6 Things I Wish I Had Known About Mental Health While In College

There are many things that I wish I could have known about my mental health while attending college. I felt like I needed to hide who I was. What’s worse than being exposed to a campus full of teens and young adults who are also trying to figure out who they are? Talk about being judged. I was already going through a hard time myself, and I didn’t need the input of others about it.

But I did. I actually did need feedback. Because what I was feeling and experiencing was not normal. I needed support, and because I was too afraid of being judged or talking about it because it was different, I wasn’t able to get the help I needed. That was damaging in more ways than I knew. There are a couple of things I know now that I wish I had known while in college.

1. It’s okay to get help.

I was so afraid of speaking up about what I was going through that my journey to a better me was delayed while in college. I was also too focused on my studies and working out and being the new cool freshman. I should have focused on myself instead of how others viewed me. I could have been on the road trip to recovery much quicker.

2. More people have mental health issues than the world will ever know.

I didn’t seek help while in college for my mood disorder or depression and anxiety. I had issues, but I didn’t tell anyone about it. After I became vocal about my issues later in life, so many people came forward about their mental health problems that I never knew about. Some people were close to me, some might as well have been strangers. The point is — more people deal with mental health issues than you realize. Just because they don’t proclaim their problems to the world does not mean they are not suffering.

3. It’s okay to fail.

It’s okay to fail a class. It’s okay to fail at keeping a balanced schedule. It’s okay to fail at being a college student. It is okay to fail! Failing helps to teach us things that we would not know about had we not experienced the failure at hand. It is okay! It’s not the end of the world. Failing is a part of life, and I hate to be the one to break it to you, but you’re not perfect. You will fail at some point in your life, and most likely more than once in a detrimental way. College is as good as time as any to do so.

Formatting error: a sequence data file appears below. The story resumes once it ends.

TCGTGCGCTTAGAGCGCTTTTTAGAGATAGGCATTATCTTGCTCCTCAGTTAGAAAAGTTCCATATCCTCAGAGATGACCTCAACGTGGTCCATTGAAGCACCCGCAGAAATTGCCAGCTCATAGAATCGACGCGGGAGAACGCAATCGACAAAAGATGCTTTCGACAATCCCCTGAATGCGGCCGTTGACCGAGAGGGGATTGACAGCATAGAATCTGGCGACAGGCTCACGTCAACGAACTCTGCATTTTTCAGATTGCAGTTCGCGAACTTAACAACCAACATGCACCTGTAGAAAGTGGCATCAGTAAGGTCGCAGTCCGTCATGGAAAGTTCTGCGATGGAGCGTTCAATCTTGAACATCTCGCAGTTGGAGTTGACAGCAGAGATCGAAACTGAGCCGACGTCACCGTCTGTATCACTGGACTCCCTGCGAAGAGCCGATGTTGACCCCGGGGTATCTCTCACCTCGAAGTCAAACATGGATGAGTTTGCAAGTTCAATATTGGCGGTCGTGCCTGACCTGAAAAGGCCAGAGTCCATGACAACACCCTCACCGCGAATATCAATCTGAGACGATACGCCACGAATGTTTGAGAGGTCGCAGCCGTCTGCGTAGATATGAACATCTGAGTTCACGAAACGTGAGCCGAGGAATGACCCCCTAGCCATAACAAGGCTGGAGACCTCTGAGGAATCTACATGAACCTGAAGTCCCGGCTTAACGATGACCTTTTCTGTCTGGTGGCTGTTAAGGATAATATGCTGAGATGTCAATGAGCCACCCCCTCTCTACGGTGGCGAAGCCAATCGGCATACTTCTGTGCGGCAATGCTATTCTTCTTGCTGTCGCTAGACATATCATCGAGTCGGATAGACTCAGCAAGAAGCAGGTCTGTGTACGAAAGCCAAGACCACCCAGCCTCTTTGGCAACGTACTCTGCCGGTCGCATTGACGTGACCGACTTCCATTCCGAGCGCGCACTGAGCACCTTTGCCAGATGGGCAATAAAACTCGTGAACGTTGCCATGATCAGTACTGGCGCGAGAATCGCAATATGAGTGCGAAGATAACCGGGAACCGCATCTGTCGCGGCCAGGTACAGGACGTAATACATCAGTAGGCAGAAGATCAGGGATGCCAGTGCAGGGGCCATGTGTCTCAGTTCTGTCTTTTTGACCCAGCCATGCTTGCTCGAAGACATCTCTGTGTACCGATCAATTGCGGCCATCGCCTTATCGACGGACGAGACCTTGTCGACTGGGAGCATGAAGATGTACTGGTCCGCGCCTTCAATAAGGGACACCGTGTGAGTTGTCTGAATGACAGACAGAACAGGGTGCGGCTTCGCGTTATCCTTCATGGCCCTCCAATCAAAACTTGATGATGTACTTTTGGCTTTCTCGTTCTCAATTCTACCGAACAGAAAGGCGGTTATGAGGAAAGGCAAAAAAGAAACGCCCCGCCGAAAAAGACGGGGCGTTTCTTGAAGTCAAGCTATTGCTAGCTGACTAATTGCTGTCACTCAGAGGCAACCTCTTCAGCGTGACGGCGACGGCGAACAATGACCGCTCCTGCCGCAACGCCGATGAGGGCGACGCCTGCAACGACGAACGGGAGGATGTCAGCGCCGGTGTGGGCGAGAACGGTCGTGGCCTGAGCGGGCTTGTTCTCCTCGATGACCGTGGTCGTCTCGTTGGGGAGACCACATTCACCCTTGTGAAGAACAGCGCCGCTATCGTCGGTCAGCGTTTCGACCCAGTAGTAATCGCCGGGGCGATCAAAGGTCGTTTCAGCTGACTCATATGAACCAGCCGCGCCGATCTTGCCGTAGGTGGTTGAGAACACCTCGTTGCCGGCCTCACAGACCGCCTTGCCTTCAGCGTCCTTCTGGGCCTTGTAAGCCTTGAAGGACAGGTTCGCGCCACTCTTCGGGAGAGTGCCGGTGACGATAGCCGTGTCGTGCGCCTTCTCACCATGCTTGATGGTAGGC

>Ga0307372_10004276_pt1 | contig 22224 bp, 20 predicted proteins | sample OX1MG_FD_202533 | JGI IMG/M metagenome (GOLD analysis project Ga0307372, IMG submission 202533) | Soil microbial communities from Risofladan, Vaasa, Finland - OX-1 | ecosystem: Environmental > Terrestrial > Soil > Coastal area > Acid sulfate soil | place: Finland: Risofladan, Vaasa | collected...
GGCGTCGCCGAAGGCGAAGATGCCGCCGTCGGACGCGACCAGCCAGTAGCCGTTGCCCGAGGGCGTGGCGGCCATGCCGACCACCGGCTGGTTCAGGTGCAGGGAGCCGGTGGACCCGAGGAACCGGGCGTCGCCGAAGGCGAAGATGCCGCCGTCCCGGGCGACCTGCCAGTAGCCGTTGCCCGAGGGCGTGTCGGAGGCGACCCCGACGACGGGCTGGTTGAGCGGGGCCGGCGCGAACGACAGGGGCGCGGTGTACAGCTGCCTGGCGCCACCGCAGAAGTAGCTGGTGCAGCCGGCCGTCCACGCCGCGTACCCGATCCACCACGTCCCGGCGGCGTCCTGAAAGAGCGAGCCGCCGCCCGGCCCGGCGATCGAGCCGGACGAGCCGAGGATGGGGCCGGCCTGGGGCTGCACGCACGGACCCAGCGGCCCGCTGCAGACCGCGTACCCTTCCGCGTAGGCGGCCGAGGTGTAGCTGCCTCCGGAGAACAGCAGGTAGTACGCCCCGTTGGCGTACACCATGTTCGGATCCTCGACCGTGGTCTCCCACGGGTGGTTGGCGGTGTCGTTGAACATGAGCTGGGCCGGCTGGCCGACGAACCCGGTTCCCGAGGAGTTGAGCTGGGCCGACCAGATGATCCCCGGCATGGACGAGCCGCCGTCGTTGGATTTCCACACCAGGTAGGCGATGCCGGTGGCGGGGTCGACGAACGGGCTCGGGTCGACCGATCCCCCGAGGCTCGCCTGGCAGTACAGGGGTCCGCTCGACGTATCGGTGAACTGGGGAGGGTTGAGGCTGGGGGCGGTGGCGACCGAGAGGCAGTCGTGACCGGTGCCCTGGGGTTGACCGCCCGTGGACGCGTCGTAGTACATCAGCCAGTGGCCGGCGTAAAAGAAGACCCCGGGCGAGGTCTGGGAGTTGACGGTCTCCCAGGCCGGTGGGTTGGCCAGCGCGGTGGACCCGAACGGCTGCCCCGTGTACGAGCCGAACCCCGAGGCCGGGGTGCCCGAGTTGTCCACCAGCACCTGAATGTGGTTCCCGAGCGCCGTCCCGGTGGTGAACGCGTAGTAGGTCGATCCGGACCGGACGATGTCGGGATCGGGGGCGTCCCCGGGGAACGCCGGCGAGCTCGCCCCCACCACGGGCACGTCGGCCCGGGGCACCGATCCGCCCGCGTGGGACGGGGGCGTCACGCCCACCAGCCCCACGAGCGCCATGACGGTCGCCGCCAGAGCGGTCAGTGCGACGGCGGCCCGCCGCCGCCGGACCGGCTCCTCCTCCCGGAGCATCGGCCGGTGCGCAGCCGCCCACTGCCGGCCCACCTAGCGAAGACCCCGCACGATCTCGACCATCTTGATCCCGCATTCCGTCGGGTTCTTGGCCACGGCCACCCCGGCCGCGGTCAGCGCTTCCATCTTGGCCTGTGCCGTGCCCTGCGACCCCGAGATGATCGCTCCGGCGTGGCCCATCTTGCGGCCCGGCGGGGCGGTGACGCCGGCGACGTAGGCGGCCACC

4. Find yourself before you find a significant other.

Ladies, I’m so serious on this. Discover who you are before you discover the anatomy of a romantic partner. It is so important for you to become independent first before you try to add somebody else to the mix. It is okay to be alone and it is okay to stay that way for a while. There is no rush to find a relationship or get married. Trust me on this. I did it all really quick once I got to college, and although I will never regret what happened, I wish it could have happened when I was a little more mature and sound in who I was. Don’t worry about a relationship until you’ve got a good one with yourself.

5. College is temporary.

Guess what?! You won’t be here forever. College is only a chunk of your life, and when it’s all said and done — doctorate or bachelor degree, whatever — it is a small chunk of your life. You will not be here forever. Those people on campus are not all your best friends. And if they are your current best friend, they may not be forever. Don’t base your life around your college experience. Set a goal beyond college. Have dreams. College is a life experience, yes, but it is meant to be an educational one. So make it just that.

6. Mental health is as important as physical health.

I focused on becoming fit in my free time while in college. I wish that I had known my mental health was just as important as my physical health. I could not be completely healthy — even if my body appeared to be — without my mind being in mental shape. So many things would have played out differently had I chosen to take care of my inner self/mental health instead of focusing so much on my outward appearance. It may take more time to get in mental shape compared to physical shape, but it is worth it.

These are just few of many things that you may address about mental health while in college. Hopefully this gives you a place to start when considering your priorities at this point in your life.


  1. I really loved this post, particularly the points about allowing yourself to fail and finding yourself before you start looking for someone else! Mental health is such an important topic and you should be so proud of the fact that you’re using your voice to support it! Thank you so much for sharing this post – the world needs more people like you! Followed 🙂

    Liked by 1 person

  2. So true, mental health is as important as physical health. We need to nurture the whole being! When I was in college I had this proud point of view that I was resilient and could outsmart “stress” that I wouldn’t be vulnerable to it. That stopped me from actually doing what it takes to get resilient, which ironically is often making peace with your own vulnerabilities. Thanks for your post.

    Liked by 1 person

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